Opinion | America’s Workplaces Are Still Too Dangerous
Fifty years ago today, when the Occupational Safety and Health Administration opened its doors, American workplaces were full of dangers. In 1970, an average of 38 workers were killed on the job every day, and many thousands more were injured or sickened by exposures to toxic chemicals. The law that created OSHA was revolutionary: It established, for the first time, the right to a safe workplace, free of serious hazards. Businesses had to comply with federal regulations and permit inspectors to examine their facilities.
The agency, which I directed from 2009 to 2017, has improved working conditions for generations of Americans. It has prevented thousands of deaths and millions of injuries. Today, even with a much larger work force, 14 workers on average are killed on the job each day, a great improvement — although that’s still 14 deaths too many.
But in recent years, progress has slowed. Fatality rates plateaued more than a decade ago. Workers of color, particularly Black and Latino workers, are overrepresented in dangerous occupations and thus disproportionately suffer the tragic consequences. About 3.5 million workers are reported injured on the job every year, but since many injuries aren’t recorded by employers, the true number is higher.
The Covid-19 crisis serves as a reminder of the challenges of protecting the nation’s workers, millions of whom have risked their lives to provide medical care, stock grocery shelves and operate public transit. After the pandemic began, the Trump administration refused to issue new labor regulations, and OSHA did not require employers to take steps to prevent workers from becoming infected with the coronavirus. Countless workers were sickened. Many died and the virus spread from workplaces into communities. During his election campaign, President Biden committed to taking strong action, but thus far has not done so, although this week Politico reported that new guidelines may be forthcoming.
OSHA’s limitations predate the pandemic. The agency’s enforcement staff is so small that if OSHA sent inspectors to every workplace, it would take 162 years to visit them all. New regulations often take 10 or more years to be finalized. The maximum fine for a serious OSHA violation is $13,353 — petty cash to any large employer — and the criminal charge for the work-related death of an employee is a misdemeanor, not a felony.
The emergence of the online platform economy has allowed more businesses to abdicate responsibility for the people doing work on their behalf, since gig workers aren’t afforded the protections available to regular employees. In addition, several other groups — independent contractors, people working on small farms, eight million public sector workers in 24 states and the District of Columbia — have no legal right to a safe workplace. Temporary workers, who are at greater risk of injury and death than traditionally employed workers, also often fall between the cracks.
OSHA needs to adapt to the changing nature of the American labor market. It can take a cue from countries like Australia and New Zealand, which have embraced a new model called “duty of care,” in which companies must ensure that their activities do not endanger the health and safety of any worker, regardless of type.
As OSHA begins its sixth decade, it can make changes to improve the safety of American workplaces. A large majority of chemicals used in the workplace are unregulated, and in the past 20 years, the agency has established maximum allowable exposure levels for only three chemicals. OSHA needs a more nimble system for issuing requirements that describe how employers must limit exposures to chemicals, violence, excessive heat and other hazards.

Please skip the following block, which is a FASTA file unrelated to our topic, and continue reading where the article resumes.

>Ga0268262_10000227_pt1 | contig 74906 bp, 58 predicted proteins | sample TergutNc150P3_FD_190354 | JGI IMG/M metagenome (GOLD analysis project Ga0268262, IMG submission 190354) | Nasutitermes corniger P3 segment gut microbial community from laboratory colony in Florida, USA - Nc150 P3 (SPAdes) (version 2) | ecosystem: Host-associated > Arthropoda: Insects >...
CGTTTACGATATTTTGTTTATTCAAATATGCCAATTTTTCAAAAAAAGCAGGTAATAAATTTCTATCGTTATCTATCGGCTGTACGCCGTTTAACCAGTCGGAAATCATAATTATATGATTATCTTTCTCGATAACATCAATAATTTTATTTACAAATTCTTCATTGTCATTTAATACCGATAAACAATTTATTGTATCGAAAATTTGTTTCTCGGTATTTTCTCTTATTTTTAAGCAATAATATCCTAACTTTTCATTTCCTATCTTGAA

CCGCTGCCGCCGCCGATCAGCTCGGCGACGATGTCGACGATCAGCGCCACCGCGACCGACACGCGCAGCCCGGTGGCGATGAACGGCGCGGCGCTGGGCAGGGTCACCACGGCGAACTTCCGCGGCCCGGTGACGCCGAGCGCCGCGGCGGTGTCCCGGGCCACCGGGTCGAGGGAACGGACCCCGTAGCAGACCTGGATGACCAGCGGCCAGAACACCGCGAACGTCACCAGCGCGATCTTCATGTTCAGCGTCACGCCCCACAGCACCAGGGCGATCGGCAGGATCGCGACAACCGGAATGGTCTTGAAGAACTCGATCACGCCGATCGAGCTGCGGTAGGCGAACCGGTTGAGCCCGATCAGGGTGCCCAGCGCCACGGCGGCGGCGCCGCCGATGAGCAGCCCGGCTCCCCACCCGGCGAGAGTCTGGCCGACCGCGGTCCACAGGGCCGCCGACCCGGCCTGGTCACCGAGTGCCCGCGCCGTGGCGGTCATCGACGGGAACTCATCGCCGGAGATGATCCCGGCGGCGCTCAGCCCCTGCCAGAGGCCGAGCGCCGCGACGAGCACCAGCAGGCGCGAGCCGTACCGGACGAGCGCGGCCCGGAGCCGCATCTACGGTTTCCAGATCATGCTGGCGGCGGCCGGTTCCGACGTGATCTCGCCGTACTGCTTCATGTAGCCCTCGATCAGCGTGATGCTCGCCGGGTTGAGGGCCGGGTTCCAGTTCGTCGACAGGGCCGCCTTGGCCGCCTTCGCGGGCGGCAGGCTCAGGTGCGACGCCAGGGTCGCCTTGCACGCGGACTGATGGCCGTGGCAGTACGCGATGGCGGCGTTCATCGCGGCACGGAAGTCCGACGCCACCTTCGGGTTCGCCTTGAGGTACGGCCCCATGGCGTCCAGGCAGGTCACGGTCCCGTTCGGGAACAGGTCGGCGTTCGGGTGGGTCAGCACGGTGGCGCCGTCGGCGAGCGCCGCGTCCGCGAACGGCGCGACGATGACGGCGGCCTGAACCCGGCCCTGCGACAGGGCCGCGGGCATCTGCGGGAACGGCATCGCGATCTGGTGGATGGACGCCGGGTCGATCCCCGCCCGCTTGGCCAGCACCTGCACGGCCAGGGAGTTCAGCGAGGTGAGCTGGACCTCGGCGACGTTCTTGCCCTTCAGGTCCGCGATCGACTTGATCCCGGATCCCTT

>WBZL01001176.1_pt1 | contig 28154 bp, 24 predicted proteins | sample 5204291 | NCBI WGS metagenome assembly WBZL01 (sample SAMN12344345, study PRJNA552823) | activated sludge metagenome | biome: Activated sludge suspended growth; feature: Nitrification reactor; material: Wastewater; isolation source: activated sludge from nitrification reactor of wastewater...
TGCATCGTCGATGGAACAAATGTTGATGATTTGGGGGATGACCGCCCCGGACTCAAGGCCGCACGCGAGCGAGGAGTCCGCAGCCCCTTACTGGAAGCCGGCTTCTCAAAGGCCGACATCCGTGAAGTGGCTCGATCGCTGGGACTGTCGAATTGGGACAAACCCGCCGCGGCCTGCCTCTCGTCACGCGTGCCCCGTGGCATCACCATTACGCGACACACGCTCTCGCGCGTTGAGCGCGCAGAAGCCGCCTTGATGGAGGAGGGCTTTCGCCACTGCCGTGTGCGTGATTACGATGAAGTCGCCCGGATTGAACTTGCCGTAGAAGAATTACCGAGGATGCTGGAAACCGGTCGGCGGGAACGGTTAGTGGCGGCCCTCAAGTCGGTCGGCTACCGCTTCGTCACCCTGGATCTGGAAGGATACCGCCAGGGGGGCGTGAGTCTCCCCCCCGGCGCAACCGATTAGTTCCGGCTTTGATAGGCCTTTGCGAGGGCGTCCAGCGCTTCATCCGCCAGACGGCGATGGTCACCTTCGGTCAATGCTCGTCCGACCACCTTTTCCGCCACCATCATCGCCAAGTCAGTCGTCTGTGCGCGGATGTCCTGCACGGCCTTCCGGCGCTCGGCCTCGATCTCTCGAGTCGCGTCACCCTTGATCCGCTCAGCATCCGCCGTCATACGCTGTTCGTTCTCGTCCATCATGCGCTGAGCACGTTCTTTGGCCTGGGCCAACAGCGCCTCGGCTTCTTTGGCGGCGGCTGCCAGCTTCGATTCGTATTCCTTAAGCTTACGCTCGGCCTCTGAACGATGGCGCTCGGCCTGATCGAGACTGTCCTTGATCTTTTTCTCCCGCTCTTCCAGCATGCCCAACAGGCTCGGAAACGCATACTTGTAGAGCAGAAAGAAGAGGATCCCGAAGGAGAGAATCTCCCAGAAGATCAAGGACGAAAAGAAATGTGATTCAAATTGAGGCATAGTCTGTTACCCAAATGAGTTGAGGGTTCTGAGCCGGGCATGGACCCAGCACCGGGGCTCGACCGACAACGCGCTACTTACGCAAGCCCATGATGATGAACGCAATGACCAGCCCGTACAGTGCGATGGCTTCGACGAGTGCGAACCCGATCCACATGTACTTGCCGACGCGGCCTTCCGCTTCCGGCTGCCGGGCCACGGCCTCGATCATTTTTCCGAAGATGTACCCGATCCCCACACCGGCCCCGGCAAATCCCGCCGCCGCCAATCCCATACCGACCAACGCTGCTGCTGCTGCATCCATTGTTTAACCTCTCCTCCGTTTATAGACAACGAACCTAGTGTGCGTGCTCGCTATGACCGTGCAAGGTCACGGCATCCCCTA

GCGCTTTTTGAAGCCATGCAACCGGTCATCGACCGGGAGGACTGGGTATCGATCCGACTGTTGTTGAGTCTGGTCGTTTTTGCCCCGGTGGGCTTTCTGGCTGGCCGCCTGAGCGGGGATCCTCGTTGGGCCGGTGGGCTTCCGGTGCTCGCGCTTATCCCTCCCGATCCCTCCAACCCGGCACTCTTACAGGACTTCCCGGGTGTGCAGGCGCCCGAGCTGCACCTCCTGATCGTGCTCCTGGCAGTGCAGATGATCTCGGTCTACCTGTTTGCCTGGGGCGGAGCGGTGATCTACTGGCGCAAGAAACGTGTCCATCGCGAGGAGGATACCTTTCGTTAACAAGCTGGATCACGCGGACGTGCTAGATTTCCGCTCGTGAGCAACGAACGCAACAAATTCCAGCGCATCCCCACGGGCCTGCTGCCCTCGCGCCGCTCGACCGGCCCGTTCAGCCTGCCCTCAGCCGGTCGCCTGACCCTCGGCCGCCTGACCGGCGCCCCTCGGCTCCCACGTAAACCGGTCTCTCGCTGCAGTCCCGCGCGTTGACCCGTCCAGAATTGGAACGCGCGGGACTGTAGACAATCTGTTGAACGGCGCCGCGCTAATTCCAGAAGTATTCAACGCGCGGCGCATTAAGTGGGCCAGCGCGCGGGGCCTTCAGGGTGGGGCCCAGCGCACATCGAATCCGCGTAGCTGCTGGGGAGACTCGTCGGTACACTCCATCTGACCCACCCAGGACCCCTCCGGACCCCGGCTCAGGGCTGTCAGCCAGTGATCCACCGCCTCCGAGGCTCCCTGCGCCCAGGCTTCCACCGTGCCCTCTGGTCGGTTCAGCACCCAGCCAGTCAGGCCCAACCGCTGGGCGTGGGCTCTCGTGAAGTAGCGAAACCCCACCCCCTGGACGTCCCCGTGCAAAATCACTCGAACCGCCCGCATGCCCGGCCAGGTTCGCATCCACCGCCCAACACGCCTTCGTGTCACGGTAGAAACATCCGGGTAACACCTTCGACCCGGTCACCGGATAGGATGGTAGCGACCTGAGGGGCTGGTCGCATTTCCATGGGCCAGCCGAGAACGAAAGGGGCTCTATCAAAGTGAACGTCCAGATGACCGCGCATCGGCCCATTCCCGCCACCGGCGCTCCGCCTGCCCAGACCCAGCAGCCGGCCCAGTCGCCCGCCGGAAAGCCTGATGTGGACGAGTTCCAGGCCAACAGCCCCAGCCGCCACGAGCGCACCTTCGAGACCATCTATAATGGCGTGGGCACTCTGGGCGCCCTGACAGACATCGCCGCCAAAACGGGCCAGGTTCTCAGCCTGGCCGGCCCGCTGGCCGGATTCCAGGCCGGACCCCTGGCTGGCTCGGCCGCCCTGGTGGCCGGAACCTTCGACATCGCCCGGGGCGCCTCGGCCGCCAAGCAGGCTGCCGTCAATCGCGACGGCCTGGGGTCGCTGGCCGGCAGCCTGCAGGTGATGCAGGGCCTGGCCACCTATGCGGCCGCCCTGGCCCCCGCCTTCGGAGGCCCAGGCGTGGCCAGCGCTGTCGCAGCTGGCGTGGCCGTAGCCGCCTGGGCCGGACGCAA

While OSHA badly needs more inspectors, it will never have enough to visit all workplaces. To broaden its impact, the agency should augment the consequences for violating safety regulations in order to encourage employers to address hazards before OSHA inspects, and before workers get hurt. Publicizing safety violations can serve as an effective deterrent: One study found that OSHA would have to conduct 210 inspections to achieve the same amount of deterrence as a single news release detailing a severe safety violation.
And while financial penalties might, in theory, prompt employers to follow safety rules, OSHA’s fines are tiny compared with those levied by other government agencies that also protect the public from illegal corporate behavior. Increasing fines to the levels of those issued by the Environmental Protection Agency and the Securities and Exchange Commission, for example, could help encourage employers to prioritize worker protections. So would instituting more severe criminal penalties for particularly egregious violations, such as those that result in serious injuries.
Thanks to OSHA’s efforts, countless workers have been spared injuries, illnesses, disability and premature death. But too many are still being hurt on the job. The Covid-19 pandemic has taught us the value of the often invisible workers who make our economy function. OSHA should modernize to ensure that all workers are able to do their jobs and at the end of their shifts go home safe and healthy.
David Michaels (@DrDavidMichaels) is an epidemiologist at the George Washington School of Public Health who served as assistant secretary of labor for the Occupational Safety and Health Administration under President Barack Obama. He is the author of “The Triumph of Doubt: Dark Money and the Science of Deception.”
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